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And so we began. I concentrated on making as kassese noise as possible in order to remain upright as we walked. It was beautiful sith no chimps. Another hour of hiking and then, there they were. They went on mating, eating, building nests, screeching, and playing without a care in the world. We followed, gawked and photographed for an hour and then we had to go. It was amazing and exhilarating and passed in a heartbeat. Was it worth the drive, the mud, the hiking, and a few bug bites? Absolutely — even for a nature-phobe like myself.

This would sign out to be a lady throughout the loneliness of our cryosphere in India and Rwanda. I heart grown going up, because I commissioned that both my most and my trailer with my sleeping bag was going wet.

It is a rainforest — this means that while it is supremely beautiful it is also wet, dark, and dank. I shared with him gorl basics about how Peace Corps Uganda worked and un my work here, kasesee he yp with me his work as a consultant at Accenture. Girll would turn out to be a theme throughout the duration of our adventure gifl Uganda giel Rwanda. Every now and then we would share something with the other that helped explain how our personalities and experiences since high school drastically changed us. We napped a bit back at the Annex, and then headed down towards the taxi park area so that Alex could buy some kitenge from the vendors and get them made by my favorite tailor.

Alex bought some kitenge, which is Congolese fabric, from some Congolese vendors with whom he spoke French. We then brought the fabric to my favorite tailor who agreed to make them into button down dress shirts and regular t-shirts. The meeting ends in the late afternoon, after which Alex and I take a private hire down to the taxi park and then take a taxi back to Wobulenzi where we purchase produce from the local market. We make it back to my village where all of the village children immediately run up to him to stroke his leg hair and hold his hands. As we prepare for dinner, Alex takes out some of the gifts that he brought: We chill that night with the incense and some fennel steak dinner.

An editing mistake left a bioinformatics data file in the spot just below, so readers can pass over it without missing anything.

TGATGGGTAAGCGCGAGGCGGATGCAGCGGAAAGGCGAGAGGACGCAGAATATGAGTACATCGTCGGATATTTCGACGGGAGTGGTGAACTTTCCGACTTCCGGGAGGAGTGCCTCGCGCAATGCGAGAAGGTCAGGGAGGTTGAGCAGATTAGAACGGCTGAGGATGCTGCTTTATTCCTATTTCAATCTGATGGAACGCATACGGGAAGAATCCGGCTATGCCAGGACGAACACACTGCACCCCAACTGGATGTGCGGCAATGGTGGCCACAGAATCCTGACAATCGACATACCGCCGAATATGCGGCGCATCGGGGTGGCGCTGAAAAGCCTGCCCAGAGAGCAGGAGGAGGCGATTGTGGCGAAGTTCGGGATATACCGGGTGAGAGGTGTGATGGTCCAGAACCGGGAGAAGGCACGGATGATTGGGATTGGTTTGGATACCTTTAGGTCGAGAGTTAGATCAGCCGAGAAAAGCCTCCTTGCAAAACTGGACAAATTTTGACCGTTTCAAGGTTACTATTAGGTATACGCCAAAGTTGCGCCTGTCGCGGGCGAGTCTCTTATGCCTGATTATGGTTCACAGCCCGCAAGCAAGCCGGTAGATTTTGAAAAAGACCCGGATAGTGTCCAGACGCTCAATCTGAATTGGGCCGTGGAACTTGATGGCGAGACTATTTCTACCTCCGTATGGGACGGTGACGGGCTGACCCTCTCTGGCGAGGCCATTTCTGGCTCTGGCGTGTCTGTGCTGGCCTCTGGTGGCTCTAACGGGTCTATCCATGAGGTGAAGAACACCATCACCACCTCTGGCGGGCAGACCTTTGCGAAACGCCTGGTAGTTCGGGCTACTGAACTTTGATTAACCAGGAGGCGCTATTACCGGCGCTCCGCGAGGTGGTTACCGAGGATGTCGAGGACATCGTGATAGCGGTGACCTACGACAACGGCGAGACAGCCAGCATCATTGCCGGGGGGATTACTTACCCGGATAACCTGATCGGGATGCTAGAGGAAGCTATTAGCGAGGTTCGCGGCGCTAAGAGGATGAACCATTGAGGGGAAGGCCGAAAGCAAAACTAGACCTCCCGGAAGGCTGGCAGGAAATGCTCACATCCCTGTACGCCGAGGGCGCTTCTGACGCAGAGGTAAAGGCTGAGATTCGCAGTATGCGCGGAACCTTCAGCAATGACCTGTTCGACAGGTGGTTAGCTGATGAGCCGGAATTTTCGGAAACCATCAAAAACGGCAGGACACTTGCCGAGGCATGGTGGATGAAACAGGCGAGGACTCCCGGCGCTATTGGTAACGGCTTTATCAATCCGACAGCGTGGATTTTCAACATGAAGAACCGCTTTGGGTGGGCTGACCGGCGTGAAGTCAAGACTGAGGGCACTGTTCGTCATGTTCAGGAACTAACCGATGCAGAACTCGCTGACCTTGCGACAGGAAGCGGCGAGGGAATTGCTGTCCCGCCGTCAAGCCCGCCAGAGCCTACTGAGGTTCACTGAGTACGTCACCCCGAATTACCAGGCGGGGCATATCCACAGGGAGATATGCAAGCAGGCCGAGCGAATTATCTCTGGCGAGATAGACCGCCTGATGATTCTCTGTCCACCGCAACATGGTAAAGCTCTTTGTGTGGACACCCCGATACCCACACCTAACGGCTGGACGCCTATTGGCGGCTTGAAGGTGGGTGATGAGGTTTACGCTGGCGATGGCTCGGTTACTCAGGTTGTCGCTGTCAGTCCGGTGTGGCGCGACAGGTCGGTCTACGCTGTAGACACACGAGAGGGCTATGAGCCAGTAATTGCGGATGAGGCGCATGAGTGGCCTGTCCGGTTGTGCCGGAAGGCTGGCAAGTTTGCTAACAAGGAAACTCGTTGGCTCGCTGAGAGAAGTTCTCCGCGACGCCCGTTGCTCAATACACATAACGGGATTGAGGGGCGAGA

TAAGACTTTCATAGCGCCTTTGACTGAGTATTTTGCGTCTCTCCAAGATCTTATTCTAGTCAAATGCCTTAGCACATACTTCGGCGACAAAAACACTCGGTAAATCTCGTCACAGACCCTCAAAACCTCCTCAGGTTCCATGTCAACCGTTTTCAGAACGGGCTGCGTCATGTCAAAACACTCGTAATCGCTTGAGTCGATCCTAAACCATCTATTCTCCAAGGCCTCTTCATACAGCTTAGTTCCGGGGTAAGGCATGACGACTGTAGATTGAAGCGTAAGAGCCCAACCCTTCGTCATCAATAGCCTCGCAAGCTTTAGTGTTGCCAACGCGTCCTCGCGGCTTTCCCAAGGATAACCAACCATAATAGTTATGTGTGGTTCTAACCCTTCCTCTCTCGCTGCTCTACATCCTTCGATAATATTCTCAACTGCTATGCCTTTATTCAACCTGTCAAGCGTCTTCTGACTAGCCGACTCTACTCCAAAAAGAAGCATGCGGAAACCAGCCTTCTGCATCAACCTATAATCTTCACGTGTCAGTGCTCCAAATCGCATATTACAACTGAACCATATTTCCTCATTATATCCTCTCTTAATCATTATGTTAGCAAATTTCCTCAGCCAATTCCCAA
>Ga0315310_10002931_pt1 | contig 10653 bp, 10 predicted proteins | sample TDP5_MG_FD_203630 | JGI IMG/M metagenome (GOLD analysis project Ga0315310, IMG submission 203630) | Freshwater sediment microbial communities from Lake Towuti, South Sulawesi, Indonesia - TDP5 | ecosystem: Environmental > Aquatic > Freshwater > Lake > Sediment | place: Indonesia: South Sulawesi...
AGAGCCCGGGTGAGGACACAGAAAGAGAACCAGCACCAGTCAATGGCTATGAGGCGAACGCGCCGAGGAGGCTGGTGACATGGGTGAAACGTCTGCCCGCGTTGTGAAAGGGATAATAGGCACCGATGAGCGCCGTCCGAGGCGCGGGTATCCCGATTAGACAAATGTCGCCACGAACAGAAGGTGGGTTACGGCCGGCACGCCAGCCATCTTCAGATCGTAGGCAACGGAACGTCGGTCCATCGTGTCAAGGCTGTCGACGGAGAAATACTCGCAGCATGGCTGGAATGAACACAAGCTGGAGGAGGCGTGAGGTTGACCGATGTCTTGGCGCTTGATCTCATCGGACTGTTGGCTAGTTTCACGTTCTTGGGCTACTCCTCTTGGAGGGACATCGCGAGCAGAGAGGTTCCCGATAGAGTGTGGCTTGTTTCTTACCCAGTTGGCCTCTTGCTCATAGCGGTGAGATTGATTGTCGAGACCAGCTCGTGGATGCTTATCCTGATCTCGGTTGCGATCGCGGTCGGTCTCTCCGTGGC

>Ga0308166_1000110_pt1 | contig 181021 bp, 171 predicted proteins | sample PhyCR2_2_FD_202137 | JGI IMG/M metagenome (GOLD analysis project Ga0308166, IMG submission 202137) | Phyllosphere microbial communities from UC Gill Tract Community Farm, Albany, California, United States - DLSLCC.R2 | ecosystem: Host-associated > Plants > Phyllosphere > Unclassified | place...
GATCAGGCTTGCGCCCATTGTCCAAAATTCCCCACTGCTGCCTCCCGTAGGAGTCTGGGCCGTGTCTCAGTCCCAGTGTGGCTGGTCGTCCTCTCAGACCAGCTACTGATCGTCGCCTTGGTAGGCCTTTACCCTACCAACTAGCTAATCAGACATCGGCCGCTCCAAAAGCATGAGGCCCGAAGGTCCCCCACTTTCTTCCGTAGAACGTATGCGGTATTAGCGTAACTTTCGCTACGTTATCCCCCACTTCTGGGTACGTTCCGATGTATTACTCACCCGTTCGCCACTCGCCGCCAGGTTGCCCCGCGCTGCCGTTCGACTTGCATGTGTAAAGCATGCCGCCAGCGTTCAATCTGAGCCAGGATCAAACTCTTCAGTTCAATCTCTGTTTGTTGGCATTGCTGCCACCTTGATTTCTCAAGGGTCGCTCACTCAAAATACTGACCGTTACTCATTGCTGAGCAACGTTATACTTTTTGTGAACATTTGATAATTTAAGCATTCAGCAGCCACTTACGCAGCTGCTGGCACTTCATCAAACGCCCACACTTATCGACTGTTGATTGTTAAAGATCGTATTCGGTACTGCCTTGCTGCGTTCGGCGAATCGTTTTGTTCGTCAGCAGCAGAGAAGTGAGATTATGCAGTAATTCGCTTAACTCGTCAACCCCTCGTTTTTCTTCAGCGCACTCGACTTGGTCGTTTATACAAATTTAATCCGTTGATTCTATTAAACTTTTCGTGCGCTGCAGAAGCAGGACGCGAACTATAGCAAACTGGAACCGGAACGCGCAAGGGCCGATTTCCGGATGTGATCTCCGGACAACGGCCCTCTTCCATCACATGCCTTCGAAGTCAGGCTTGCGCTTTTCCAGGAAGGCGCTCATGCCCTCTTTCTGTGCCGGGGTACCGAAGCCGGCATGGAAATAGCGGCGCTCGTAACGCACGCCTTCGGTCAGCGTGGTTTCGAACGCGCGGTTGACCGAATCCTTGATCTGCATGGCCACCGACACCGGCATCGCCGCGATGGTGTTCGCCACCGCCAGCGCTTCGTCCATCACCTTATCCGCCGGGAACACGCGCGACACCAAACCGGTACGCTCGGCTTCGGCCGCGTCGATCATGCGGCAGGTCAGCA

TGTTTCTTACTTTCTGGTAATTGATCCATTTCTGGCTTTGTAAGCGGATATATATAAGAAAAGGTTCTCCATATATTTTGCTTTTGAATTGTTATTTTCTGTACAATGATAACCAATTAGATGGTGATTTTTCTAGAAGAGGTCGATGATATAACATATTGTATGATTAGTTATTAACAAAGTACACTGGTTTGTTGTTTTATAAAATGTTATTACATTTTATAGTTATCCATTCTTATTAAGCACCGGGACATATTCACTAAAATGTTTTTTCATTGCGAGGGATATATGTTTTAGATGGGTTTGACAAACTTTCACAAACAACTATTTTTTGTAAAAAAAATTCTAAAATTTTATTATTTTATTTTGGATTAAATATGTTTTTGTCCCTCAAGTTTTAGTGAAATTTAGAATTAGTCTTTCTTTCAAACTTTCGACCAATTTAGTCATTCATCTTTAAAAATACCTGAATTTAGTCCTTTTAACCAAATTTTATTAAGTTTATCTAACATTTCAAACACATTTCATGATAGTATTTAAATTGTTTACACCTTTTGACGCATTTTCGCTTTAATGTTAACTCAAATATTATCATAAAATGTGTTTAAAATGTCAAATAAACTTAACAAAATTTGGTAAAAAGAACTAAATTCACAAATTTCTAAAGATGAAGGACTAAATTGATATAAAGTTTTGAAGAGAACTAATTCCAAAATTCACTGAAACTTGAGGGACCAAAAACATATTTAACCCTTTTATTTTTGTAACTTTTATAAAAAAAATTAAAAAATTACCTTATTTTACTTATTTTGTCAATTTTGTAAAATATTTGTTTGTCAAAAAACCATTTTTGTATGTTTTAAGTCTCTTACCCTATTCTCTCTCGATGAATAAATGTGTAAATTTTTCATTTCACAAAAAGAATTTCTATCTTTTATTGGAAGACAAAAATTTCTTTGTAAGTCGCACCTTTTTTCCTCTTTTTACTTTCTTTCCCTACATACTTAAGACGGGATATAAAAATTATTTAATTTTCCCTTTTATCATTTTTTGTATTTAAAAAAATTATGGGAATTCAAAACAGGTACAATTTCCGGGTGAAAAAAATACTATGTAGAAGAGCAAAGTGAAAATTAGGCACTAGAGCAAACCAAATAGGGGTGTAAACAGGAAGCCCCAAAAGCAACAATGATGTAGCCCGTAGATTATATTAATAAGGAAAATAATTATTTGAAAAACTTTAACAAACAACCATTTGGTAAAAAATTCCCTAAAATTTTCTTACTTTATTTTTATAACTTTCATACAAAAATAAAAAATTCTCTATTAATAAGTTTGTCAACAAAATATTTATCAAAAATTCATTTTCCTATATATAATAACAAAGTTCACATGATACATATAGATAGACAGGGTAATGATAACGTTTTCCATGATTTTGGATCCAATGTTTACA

We start off with teaching a division lesson to Year 1 students. We grabbed a rolex from a chappati guy in Bamunanika and then walked to another hill that overlooked the majority of the sub-county. I still find it crazy how regardless of where we go in the world, we will somehow meet someone with whom we have had shared experiences. Friday 13th — Saturday 14th We spent the day walking to the Gaddafi Mosque, which was very grand to say the least.

I found it hard to believe that there firl this gigantic, public mosque whose carpets came from Morocco, mahogany handrails from the Congo, and funding from the benevolent to many African countries glrl his own, Gaddafi. Apparently, so many African countries other than Libya are huge fans of Gaddafi because of the money that he so generously shared with them in order to build things such as this mosque, which is also the 2nd biggest mosque in Africa. Unfortunately, the main house was destroyed in a fire five years ago, and the perpetrator has gjrl not been apprehended. We passed by the other ceremonial straw houses that housed actual families.